At WCG’s Annual 3-Ring Circus, Lisa Hall Isbell, Senior Paper Conservator for the National Archives and Records Administration, shared her interesting experience treating records from a World War II shipwreck. The documents she treated came from the Destroyer Class ship the USS Peary, which was sunk off the coast of Australia in February of 1942, just two months after the attack on Pearl Harbor. The ship was not salvaged until 1959, and not until 2007, were the documents evaluated for conservation. This extensive gap between recovery and conservation can be explained by the classified nature of these materials and the lengthy process of declassification. Because of their level of classification, it would be necessary to examine each page of each document in order to declassify them.
Though Isbell first encountered the documents in bankers boxes, the extent of the damage quickly became evident when she opened the boxes and could not initially identify what she was looking at. Hundreds of pages of the ship’s documents were encased in thick, hardened mud, contained within burlap sacks. Examination would eventually reveal that these pages consisted of nautical charts, manuals, ships logs, and most interestingly, code books. Though not particularly relevant to the treatment of the documents, this is an interesting historical footnote, as standard naval procedure at that time dictated that code books would be periodically destroyed for security purposes, and the USS Peary had amassed a small library of theirs. At the completion of the project, Isbell learned that the National Cryptologic Museum had an interest in the documents, for obvious reasons.
Isbell wisely approached the situation with caution and consulted with other conservators throughout, as it was a project unlike any she had previously encountered; any attempt to separate the pages from their pressed block form resulted in flaking of the paper. She knew that due to the enormity of the task she would have to take a phased approach. She cites Gail Harriman, Senior Book Conservator at the National Archives, as one of her major resources at this time, as the bulk of these materials were books. They decided that a good first step was gently to wash the documents whole, which helped to loosen the bulk of the caked-on mud and debris, but did little to separate the pages which had been compressed for more than six decades. Isbell commented that at this stage she was somewhat surprised at the lack of mold on the pages, but after consultation with marine archaeology conservators, she realized that the high levels of salt and lack of exposure to the air would mitigate mold growth. Her next step was to find a treatment which would effectively separate the pages, her biggest hurdle. She consulted with Cathleen Baker, Exhibition Conservator at the University of Michigan, who “said one word… ethanol.” At Baker’s instructions, Isbell chose a book which had been submerged in deionized water and had continued to flake and lose paper fibers around the edges of the pages as a good candidate for the treatment. She submerged it in ethanol and then allowed the solvent to evaporate in a fume hood overnight. Within 24 hours she discovered she was able to separate the pages carefully. After that point, the treatment followed a more traditional paper conservation approach in which the documents were humidified passively in the sink and dried between blotters. Though only one of the pages was eventually separated, dried, and placed into polyester sleeves, the majority of them were considered not “safe to serve” because they were still in multiple pieces.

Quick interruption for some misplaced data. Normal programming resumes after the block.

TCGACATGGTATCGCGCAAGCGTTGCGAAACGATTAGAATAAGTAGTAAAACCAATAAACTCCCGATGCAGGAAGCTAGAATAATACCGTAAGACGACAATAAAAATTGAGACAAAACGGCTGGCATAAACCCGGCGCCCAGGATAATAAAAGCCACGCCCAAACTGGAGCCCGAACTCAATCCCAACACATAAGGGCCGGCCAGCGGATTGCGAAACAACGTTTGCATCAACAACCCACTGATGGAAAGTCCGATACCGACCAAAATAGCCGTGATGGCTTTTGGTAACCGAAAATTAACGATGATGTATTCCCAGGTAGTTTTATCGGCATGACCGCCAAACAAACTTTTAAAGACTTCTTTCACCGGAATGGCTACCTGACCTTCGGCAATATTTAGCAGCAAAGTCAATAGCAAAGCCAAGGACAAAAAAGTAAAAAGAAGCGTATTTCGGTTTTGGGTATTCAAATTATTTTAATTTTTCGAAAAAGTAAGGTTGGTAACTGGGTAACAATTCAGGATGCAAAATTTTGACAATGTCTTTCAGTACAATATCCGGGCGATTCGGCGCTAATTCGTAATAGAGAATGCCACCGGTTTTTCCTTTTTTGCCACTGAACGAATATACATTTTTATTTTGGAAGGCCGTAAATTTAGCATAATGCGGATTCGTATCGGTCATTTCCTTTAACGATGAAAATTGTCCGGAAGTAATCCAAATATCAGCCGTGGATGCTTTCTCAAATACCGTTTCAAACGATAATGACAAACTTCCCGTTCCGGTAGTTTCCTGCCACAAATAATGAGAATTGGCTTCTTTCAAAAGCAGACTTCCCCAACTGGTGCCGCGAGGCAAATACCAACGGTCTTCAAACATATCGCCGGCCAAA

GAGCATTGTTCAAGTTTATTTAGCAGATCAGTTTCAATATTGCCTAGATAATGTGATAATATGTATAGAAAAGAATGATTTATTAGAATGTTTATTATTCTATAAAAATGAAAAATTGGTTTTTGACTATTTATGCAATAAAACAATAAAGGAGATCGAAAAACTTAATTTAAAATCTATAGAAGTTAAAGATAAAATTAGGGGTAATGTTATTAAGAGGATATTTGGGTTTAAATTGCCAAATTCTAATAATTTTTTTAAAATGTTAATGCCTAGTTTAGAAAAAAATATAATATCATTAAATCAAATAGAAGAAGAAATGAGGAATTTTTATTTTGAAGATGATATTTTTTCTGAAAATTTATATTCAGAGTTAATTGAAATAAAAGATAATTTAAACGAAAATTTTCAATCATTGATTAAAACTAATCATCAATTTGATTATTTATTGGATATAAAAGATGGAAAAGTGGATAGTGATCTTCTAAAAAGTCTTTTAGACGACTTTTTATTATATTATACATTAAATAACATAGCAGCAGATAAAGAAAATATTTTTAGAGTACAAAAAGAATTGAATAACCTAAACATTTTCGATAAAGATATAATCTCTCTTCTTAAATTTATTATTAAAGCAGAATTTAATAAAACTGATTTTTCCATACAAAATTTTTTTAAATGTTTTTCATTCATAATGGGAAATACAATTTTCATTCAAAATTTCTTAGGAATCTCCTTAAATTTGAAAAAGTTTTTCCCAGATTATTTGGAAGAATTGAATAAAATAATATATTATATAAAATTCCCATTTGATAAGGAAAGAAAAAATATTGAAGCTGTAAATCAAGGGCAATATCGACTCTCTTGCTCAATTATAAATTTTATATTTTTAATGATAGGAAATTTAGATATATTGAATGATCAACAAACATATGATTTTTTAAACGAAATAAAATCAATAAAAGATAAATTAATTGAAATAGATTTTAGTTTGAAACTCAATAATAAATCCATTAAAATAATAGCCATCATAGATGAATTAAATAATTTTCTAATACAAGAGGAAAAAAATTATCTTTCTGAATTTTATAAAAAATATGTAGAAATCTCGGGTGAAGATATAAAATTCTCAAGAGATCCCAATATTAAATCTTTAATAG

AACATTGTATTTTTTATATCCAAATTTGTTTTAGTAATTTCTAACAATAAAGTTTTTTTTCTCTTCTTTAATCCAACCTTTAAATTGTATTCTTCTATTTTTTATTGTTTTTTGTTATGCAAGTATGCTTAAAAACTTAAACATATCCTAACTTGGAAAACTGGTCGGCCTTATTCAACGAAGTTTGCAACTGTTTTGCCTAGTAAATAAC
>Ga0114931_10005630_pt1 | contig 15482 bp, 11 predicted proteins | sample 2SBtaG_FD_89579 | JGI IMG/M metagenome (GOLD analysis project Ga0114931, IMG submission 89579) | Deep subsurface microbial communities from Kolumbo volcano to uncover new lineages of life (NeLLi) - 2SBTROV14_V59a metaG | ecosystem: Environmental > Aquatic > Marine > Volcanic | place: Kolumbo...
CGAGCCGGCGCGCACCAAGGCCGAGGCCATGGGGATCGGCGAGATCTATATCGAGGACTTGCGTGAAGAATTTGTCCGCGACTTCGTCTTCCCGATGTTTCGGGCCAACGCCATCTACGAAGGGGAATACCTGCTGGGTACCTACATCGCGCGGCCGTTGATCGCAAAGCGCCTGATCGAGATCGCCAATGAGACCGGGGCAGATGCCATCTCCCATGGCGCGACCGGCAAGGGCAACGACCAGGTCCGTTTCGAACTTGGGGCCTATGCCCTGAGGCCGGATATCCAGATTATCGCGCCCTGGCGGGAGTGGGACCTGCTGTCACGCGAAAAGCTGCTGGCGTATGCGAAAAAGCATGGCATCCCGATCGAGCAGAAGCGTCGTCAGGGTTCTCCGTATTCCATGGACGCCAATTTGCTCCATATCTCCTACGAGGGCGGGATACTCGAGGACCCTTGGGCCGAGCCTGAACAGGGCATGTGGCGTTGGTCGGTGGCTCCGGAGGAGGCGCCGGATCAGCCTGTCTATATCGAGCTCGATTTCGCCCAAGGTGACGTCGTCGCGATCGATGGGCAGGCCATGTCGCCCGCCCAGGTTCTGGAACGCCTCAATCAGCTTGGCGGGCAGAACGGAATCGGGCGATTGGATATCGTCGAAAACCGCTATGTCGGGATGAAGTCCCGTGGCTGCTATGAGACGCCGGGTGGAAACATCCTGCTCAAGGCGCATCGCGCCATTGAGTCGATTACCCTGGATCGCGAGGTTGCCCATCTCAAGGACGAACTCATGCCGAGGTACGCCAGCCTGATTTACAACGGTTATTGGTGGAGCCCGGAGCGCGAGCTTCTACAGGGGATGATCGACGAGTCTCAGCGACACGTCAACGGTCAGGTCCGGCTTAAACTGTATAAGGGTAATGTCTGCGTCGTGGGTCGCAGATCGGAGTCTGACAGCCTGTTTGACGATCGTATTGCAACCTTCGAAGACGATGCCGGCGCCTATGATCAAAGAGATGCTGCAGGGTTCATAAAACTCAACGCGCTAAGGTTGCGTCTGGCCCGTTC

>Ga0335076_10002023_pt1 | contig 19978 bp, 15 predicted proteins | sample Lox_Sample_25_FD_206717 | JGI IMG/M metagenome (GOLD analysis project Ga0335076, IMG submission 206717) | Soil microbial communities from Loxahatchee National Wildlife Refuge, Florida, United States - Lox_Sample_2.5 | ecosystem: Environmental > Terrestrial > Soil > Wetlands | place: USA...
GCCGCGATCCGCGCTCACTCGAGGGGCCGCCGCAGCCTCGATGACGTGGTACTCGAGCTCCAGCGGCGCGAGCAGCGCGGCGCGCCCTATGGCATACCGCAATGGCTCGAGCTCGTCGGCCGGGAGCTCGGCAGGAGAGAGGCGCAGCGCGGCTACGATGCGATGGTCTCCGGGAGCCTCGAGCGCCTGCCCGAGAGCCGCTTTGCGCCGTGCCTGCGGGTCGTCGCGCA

When summarizing her experience with these documents, Isbell highlights the innovation and creativity of conservators with one simple quote: “I did a lot of things I had never done before.” She noted that nothing in either her training or her bench experience approached the extensive intervention required in this project. Indeed, she stepped outside of her area of expertise, thoroughly researched and consulted with fellow conservators, and developed a treatment plan to conserve the documents of the USS Peary successfully for future generations.
*”Most Secret” is a British classification referring to a degree of sensitivity, similar to secret and top secret as used in the United States.